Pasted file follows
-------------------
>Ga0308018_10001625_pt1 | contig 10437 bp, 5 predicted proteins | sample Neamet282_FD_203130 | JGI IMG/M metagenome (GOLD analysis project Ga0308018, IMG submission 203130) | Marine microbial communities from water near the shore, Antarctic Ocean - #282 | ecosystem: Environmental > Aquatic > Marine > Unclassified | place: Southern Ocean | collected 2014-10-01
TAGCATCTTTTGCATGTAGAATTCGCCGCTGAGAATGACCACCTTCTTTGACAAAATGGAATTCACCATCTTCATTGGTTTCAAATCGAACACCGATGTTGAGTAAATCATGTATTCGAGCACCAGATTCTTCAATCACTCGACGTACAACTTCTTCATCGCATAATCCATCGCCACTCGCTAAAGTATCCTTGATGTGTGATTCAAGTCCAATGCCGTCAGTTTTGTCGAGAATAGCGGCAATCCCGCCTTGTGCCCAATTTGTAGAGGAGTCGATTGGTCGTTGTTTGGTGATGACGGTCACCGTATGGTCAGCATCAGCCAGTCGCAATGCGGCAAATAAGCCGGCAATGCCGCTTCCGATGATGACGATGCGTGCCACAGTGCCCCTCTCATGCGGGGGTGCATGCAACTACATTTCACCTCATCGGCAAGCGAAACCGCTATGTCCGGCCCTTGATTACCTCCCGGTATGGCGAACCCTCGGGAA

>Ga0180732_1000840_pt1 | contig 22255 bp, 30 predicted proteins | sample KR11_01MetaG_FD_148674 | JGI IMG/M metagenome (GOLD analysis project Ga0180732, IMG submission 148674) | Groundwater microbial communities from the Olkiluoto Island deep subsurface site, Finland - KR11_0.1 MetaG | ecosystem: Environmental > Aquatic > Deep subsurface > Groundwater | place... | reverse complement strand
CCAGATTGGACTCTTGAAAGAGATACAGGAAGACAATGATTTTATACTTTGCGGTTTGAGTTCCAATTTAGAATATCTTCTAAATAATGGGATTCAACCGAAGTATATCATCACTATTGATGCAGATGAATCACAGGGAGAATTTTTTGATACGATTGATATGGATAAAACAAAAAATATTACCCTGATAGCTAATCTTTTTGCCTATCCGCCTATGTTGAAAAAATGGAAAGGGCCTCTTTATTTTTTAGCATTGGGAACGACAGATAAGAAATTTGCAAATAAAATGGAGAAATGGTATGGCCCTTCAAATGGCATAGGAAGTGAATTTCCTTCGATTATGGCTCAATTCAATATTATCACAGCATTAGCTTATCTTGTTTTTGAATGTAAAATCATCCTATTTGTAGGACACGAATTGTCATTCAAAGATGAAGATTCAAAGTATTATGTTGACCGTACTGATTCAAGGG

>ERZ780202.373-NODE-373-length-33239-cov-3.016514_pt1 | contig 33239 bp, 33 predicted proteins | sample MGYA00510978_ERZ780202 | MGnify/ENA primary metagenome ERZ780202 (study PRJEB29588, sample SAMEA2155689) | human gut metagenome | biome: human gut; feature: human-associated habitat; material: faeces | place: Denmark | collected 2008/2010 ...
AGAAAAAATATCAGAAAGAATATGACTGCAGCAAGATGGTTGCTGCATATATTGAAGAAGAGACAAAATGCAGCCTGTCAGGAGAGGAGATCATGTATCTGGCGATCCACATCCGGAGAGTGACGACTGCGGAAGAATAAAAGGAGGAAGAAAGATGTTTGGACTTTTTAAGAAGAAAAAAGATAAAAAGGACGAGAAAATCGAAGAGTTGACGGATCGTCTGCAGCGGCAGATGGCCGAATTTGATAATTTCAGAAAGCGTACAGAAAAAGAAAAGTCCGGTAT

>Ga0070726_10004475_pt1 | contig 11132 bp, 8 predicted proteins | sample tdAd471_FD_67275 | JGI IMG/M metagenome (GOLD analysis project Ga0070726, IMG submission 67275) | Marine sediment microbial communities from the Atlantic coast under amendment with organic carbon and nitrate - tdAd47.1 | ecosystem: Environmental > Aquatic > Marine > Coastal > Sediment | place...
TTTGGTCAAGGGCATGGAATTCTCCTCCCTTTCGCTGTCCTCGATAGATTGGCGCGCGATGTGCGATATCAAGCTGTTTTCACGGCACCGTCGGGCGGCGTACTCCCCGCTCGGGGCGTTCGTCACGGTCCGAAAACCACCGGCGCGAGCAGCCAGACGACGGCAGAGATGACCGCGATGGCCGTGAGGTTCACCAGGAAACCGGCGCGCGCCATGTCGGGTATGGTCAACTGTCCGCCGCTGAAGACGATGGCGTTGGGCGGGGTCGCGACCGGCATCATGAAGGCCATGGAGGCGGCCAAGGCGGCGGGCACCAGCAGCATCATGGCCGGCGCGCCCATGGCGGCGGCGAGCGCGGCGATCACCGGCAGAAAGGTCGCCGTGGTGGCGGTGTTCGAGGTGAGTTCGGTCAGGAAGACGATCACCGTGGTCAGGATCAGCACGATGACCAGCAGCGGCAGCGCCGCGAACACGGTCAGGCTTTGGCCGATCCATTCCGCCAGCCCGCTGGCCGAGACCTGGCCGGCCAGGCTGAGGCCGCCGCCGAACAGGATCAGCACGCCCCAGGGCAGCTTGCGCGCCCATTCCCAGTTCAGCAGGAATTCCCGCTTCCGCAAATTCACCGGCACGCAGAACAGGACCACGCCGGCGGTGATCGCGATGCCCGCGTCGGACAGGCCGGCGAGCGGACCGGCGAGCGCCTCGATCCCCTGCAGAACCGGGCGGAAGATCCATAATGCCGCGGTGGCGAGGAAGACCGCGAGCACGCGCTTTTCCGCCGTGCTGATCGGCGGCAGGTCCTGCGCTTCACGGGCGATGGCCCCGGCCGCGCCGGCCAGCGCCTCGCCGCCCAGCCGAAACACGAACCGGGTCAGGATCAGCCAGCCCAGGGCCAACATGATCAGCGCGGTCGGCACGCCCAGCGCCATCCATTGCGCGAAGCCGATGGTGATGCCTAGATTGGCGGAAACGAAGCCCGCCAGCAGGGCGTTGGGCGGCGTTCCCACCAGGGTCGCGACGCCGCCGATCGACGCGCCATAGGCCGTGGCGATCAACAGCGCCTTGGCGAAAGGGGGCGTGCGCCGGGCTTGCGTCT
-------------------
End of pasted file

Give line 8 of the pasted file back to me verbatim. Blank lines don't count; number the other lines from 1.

TTTGGTCAAGGGCATGGAATTCTCCTCCCTTTCGCTGTCCTCGATAGATTGGCGCGCGATGTGCGATATCAAGCTGTTTTCACGGCACCGTCGGGCGGCGTACTCCCCGCTCGGGGCGTTCGTCACGGTCCGAAAACCACCGGCGCGAGCAGCCAGACGACGGCAGAGATGACCGCGATGGCCGTGAGGTTCACCAGGAAACCGGCGCGCGCCATGTCGGGTATGGTCAACTGTCCGCCGCTGAAGACGATGGCGTTGGGCGGGGTCGCGACCGGCATCATGAAGGCCATGGAGGCGGCCAAGGCGGCGGGCACCAGCAGCATCATGGCCGGCGCGCCCATGGCGGCGGCGAGCGCGGCGATCACCGGCAGAAAGGTCGCCGTGGTGGCGGTGTTCGAGGTGAGTTCGGTCAGGAAGACGATCACCGTGGTCAGGATCAGCACGATGACCAGCAGCGGCAGCGCCGCGAACACGGTCAGGCTTTGGCCGATCCATTCCGCCAGCCCGCTGGCCGAGACCTGGCCGGCCAGGCTGAGGCCGCCGCCGAACAGGATCAGCACGCCCCAGGGCAGCTTGCGCGCCCATTCCCAGTTCAGCAGGAATTCCCGCTTCCGCAAATTCACCGGCACGCAGAACAGGACCACGCCGGCGGTGATCGCGATGCCCGCGTCGGACAGGCCGGCGAGCGGACCGGCGAGCGCCTCGATCCCCTGCAGAACCGGGCGGAAGATCCATAATGCCGCGGTGGCGAGGAAGACCGCGAGCACGCGCTTTTCCGCCGTGCTGATCGGCGGCAGGTCCTGCGCTTCACGGGCGATGGCCCCGGCCGCGCCGGCCAGCGCCTCGCCGCCCAGCCGAAACACGAACCGGGTCAGGATCAGCCAGCCCAGGGCCAACATGATCAGCGCGGTCGGCACGCCCAGCGCCATCCATTGCGCGAAGCCGATGGTGATGCCTAGATTGGCGGAAACGAAGCCCGCCAGCAGGGCGTTGGGCGGCGTTCCCACCAGGGTCGCGACGCCGCCGATCGACGCGCCATAGGCCGTGGCGATCAACAGCGCCTTGGCGAAAGGGGGCGTGCGCCGGGCTTGCGTCT